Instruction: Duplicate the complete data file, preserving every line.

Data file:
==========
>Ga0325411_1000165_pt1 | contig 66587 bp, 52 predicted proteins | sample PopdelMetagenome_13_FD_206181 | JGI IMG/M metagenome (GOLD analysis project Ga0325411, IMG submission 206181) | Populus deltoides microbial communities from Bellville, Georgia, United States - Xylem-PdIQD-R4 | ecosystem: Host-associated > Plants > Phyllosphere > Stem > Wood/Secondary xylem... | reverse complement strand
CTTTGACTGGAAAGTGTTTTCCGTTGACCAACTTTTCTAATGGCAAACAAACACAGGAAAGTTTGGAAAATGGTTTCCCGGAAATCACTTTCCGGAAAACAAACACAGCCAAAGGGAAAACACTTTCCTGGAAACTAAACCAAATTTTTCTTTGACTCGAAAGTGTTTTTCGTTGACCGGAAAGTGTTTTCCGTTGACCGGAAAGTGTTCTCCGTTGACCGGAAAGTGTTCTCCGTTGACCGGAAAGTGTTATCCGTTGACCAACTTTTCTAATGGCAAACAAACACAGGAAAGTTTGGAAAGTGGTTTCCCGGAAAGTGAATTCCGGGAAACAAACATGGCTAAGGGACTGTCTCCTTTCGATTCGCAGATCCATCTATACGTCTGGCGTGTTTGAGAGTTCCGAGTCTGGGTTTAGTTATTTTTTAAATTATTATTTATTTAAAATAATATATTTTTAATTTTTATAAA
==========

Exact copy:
>Ga0325411_1000165_pt1 | contig 66587 bp, 52 predicted proteins | sample PopdelMetagenome_13_FD_206181 | JGI IMG/M metagenome (GOLD analysis project Ga0325411, IMG submission 206181) | Populus deltoides microbial communities from Bellville, Georgia, United States - Xylem-PdIQD-R4 | ecosystem: Host-associated > Plants > Phyllosphere > Stem > Wood/Secondary xylem... | reverse complement strand
CTTTGACTGGAAAGTGTTTTCCGTTGACCAACTTTTCTAATGGCAAACAAACACAGGAAAGTTTGGAAAATGGTTTCCCGGAAATCACTTTCCGGAAAACAAACACAGCCAAAGGGAAAACACTTTCCTGGAAACTAAACCAAATTTTTCTTTGACTCGAAAGTGTTTTTCGTTGACCGGAAAGTGTTTTCCGTTGACCGGAAAGTGTTCTCCGTTGACCGGAAAGTGTTCTCCGTTGACCGGAAAGTGTTATCCGTTGACCAACTTTTCTAATGGCAAACAAACACAGGAAAGTTTGGAAAGTGGTTTCCCGGAAAGTGAATTCCGGGAAACAAACATGGCTAAGGGACTGTCTCCTTTCGATTCGCAGATCCATCTATACGTCTGGCGTGTTTGAGAGTTCCGAGTCTGGGTTTAGTTATTTTTTAAATTATTATTTATTTAAAATAATATATTTTTAATTTTTATAAA